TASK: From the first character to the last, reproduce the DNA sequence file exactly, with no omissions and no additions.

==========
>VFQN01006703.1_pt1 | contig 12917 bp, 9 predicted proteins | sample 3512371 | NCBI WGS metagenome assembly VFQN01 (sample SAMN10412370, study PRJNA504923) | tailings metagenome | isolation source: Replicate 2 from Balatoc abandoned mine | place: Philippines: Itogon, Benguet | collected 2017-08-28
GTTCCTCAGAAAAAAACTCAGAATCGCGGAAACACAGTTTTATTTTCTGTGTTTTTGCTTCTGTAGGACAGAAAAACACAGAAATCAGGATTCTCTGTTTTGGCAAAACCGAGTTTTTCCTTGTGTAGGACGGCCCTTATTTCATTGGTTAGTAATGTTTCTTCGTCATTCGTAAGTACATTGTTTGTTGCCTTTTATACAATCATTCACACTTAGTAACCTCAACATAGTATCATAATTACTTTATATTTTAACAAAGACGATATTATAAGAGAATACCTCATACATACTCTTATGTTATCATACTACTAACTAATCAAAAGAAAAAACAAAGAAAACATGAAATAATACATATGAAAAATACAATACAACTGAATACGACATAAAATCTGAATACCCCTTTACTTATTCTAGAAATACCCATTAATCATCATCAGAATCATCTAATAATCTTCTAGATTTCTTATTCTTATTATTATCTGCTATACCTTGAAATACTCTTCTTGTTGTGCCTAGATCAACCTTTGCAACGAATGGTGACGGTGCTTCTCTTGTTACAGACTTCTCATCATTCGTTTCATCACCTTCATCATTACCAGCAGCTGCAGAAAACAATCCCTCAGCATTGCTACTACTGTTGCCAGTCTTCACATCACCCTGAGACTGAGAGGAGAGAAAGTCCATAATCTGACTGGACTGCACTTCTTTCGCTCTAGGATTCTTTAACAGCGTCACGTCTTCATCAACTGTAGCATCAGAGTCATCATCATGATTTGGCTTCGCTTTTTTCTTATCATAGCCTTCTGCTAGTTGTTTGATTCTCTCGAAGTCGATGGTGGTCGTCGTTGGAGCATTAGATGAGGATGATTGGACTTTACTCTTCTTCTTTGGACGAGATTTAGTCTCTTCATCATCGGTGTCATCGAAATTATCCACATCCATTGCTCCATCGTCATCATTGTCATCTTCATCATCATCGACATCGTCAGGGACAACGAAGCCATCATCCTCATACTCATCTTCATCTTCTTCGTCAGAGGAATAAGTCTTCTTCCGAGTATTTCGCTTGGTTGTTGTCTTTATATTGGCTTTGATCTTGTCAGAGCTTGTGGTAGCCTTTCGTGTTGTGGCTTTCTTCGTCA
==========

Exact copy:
>VFQN01006703.1_pt1 | contig 12917 bp, 9 predicted proteins | sample 3512371 | NCBI WGS metagenome assembly VFQN01 (sample SAMN10412370, study PRJNA504923) | tailings metagenome | isolation source: Replicate 2 from Balatoc abandoned mine | place: Philippines: Itogon, Benguet | collected 2017-08-28
GTTCCTCAGAAAAAAACTCAGAATCGCGGAAACACAGTTTTATTTTCTGTGTTTTTGCTTCTGTAGGACAGAAAAACACAGAAATCAGGATTCTCTGTTTTGGCAAAACCGAGTTTTTCCTTGTGTAGGACGGCCCTTATTTCATTGGTTAGTAATGTTTCTTCGTCATTCGTAAGTACATTGTTTGTTGCCTTTTATACAATCATTCACACTTAGTAACCTCAACATAGTATCATAATTACTTTATATTTTAACAAAGACGATATTATAAGAGAATACCTCATACATACTCTTATGTTATCATACTACTAACTAATCAAAAGAAAAAACAAAGAAAACATGAAATAATACATATGAAAAATACAATACAACTGAATACGACATAAAATCTGAATACCCCTTTACTTATTCTAGAAATACCCATTAATCATCATCAGAATCATCTAATAATCTTCTAGATTTCTTATTCTTATTATTATCTGCTATACCTTGAAATACTCTTCTTGTTGTGCCTAGATCAACCTTTGCAACGAATGGTGACGGTGCTTCTCTTGTTACAGACTTCTCATCATTCGTTTCATCACCTTCATCATTACCAGCAGCTGCAGAAAACAATCCCTCAGCATTGCTACTACTGTTGCCAGTCTTCACATCACCCTGAGACTGAGAGGAGAGAAAGTCCATAATCTGACTGGACTGCACTTCTTTCGCTCTAGGATTCTTTAACAGCGTCACGTCTTCATCAACTGTAGCATCAGAGTCATCATCATGATTTGGCTTCGCTTTTTTCTTATCATAGCCTTCTGCTAGTTGTTTGATTCTCTCGAAGTCGATGGTGGTCGTCGTTGGAGCATTAGATGAGGATGATTGGACTTTACTCTTCTTCTTTGGACGAGATTTAGTCTCTTCATCATCGGTGTCATCGAAATTATCCACATCCATTGCTCCATCGTCATCATTGTCATCTTCATCATCATCGACATCGTCAGGGACAACGAAGCCATCATCCTCATACTCATCTTCATCTTCTTCGTCAGAGGAATAAGTCTTCTTCCGAGTATTTCGCTTGGTTGTTGTCTTTATATTGGCTTTGATCTTGTCAGAGCTTGTGGTAGCCTTTCGTGTTGTGGCTTTCTTCGTCA